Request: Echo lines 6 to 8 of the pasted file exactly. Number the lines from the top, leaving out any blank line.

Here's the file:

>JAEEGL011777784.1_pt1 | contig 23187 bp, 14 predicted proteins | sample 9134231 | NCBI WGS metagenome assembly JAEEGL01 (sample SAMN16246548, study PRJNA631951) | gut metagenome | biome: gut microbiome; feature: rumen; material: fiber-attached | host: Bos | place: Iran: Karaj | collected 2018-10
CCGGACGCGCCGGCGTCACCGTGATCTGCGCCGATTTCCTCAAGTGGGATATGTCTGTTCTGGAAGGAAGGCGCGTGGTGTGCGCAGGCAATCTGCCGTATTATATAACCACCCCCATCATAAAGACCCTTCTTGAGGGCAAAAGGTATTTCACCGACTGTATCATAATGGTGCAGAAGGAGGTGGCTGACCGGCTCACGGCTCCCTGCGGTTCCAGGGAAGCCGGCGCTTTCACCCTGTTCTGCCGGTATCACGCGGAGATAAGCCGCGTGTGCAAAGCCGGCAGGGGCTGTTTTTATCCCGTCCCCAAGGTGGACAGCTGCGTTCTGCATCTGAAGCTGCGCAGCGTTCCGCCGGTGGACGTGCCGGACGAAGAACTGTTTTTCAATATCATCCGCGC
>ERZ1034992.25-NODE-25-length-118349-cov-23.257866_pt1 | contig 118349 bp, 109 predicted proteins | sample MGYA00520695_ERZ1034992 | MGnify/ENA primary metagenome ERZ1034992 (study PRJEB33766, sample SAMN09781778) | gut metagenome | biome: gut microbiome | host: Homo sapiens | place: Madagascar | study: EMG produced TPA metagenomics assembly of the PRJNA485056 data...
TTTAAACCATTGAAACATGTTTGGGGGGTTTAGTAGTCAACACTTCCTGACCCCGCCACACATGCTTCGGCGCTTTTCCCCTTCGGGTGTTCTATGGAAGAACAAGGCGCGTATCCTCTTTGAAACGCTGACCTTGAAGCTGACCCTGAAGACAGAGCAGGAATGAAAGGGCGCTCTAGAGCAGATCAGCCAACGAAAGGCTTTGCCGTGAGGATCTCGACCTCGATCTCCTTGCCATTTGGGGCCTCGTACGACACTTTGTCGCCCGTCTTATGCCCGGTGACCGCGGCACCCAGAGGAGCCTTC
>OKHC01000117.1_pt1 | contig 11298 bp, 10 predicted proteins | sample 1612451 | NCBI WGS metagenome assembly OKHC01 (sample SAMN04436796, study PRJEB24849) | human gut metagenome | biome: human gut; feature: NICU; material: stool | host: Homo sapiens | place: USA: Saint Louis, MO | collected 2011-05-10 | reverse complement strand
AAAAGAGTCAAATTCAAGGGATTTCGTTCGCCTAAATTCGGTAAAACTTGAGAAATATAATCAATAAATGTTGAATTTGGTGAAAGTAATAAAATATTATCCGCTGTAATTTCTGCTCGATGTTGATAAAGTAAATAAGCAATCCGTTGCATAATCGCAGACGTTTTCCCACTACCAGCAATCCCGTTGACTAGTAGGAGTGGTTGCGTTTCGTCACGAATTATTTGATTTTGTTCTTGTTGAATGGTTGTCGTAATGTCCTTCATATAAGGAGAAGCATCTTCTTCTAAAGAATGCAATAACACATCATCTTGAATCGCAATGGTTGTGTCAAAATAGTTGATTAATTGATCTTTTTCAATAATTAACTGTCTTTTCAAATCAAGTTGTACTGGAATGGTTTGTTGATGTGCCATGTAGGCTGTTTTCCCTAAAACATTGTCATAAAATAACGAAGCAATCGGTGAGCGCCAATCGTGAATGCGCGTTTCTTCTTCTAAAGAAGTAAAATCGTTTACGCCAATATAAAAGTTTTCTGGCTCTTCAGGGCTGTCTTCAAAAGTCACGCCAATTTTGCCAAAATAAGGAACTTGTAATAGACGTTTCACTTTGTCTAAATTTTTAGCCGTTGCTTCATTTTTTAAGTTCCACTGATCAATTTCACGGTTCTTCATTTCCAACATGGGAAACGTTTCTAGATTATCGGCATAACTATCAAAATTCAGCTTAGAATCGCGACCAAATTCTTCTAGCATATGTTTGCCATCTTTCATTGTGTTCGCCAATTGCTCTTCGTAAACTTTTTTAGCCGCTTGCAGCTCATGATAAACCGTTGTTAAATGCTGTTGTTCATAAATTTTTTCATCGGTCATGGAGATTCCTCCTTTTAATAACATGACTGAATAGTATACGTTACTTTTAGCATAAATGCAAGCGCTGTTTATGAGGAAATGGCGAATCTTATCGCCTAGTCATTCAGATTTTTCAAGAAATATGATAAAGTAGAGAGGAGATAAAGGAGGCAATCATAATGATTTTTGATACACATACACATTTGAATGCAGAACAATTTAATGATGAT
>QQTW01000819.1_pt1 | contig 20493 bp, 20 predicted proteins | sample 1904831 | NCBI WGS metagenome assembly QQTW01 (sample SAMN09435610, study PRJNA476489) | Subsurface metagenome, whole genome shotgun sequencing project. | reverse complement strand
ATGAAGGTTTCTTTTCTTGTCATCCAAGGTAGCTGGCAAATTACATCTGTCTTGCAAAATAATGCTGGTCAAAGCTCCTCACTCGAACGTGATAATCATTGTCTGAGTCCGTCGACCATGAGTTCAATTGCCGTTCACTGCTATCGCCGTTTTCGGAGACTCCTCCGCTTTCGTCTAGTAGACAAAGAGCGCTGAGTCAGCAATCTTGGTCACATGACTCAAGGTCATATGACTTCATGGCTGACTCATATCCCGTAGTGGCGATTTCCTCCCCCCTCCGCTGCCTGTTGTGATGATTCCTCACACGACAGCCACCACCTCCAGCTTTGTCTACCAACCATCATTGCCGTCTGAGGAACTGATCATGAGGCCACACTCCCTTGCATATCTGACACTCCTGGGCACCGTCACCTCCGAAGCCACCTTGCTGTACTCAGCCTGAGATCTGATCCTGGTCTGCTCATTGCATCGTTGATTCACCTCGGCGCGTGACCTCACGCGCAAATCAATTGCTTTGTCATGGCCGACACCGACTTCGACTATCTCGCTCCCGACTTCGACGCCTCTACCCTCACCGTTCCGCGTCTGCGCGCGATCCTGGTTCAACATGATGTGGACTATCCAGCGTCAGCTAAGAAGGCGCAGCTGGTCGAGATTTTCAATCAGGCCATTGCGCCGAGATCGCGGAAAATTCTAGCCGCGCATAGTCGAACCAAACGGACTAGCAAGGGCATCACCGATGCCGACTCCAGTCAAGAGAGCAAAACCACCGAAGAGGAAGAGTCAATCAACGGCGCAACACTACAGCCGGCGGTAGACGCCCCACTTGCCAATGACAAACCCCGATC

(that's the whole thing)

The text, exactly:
AAAAGAGTCAAATTCAAGGGATTTCGTTCGCCTAAATTCGGTAAAACTTGAGAAATATAATCAATAAATGTTGAATTTGGTGAAAGTAATAAAATATTATCCGCTGTAATTTCTGCTCGATGTTGATAAAGTAAATAAGCAATCCGTTGCATAATCGCAGACGTTTTCCCACTACCAGCAATCCCGTTGACTAGTAGGAGTGGTTGCGTTTCGTCACGAATTATTTGATTTTGTTCTTGTTGAATGGTTGTCGTAATGTCCTTCATATAAGGAGAAGCATCTTCTTCTAAAGAATGCAATAACACATCATCTTGAATCGCAATGGTTGTGTCAAAATAGTTGATTAATTGATCTTTTTCAATAATTAACTGTCTTTTCAAATCAAGTTGTACTGGAATGGTTTGTTGATGTGCCATGTAGGCTGTTTTCCCTAAAACATTGTCATAAAATAACGAAGCAATCGGTGAGCGCCAATCGTGAATGCGCGTTTCTTCTTCTAAAGAAGTAAAATCGTTTACGCCAATATAAAAGTTTTCTGGCTCTTCAGGGCTGTCTTCAAAAGTCACGCCAATTTTGCCAAAATAAGGAACTTGTAATAGACGTTTCACTTTGTCTAAATTTTTAGCCGTTGCTTCATTTTTTAAGTTCCACTGATCAATTTCACGGTTCTTCATTTCCAACATGGGAAACGTTTCTAGATTATCGGCATAACTATCAAAATTCAGCTTAGAATCGCGACCAAATTCTTCTAGCATATGTTTGCCATCTTTCATTGTGTTCGCCAATTGCTCTTCGTAAACTTTTTTAGCCGCTTGCAGCTCATGATAAACCGTTGTTAAATGCTGTTGTTCATAAATTTTTTCATCGGTCATGGAGATTCCTCCTTTTAATAACATGACTGAATAGTATACGTTACTTTTAGCATAAATGCAAGCGCTGTTTATGAGGAAATGGCGAATCTTATCGCCTAGTCATTCAGATTTTTCAAGAAATATGATAAAGTAGAGAGGAGATAAAGGAGGCAATCATAATGATTTTTGATACACATACACATTTGAATGCAGAACAATTTAATGATGAT
>QQTW01000819.1_pt1 | contig 20493 bp, 20 predicted proteins | sample 1904831 | NCBI WGS metagenome assembly QQTW01 (sample SAMN09435610, study PRJNA476489) | Subsurface metagenome, whole genome shotgun sequencing project. | reverse complement strand
ATGAAGGTTTCTTTTCTTGTCATCCAAGGTAGCTGGCAAATTACATCTGTCTTGCAAAATAATGCTGGTCAAAGCTCCTCACTCGAACGTGATAATCATTGTCTGAGTCCGTCGACCATGAGTTCAATTGCCGTTCACTGCTATCGCCGTTTTCGGAGACTCCTCCGCTTTCGTCTAGTAGACAAAGAGCGCTGAGTCAGCAATCTTGGTCACATGACTCAAGGTCATATGACTTCATGGCTGACTCATATCCCGTAGTGGCGATTTCCTCCCCCCTCCGCTGCCTGTTGTGATGATTCCTCACACGACAGCCACCACCTCCAGCTTTGTCTACCAACCATCATTGCCGTCTGAGGAACTGATCATGAGGCCACACTCCCTTGCATATCTGACACTCCTGGGCACCGTCACCTCCGAAGCCACCTTGCTGTACTCAGCCTGAGATCTGATCCTGGTCTGCTCATTGCATCGTTGATTCACCTCGGCGCGTGACCTCACGCGCAAATCAATTGCTTTGTCATGGCCGACACCGACTTCGACTATCTCGCTCCCGACTTCGACGCCTCTACCCTCACCGTTCCGCGTCTGCGCGCGATCCTGGTTCAACATGATGTGGACTATCCAGCGTCAGCTAAGAAGGCGCAGCTGGTCGAGATTTTCAATCAGGCCATTGCGCCGAGATCGCGGAAAATTCTAGCCGCGCATAGTCGAACCAAACGGACTAGCAAGGGCATCACCGATGCCGACTCCAGTCAAGAGAGCAAAACCACCGAAGAGGAAGAGTCAATCAACGGCGCAACACTACAGCCGGCGGTAGACGCCCCACTTGCCAATGACAAACCCCGATC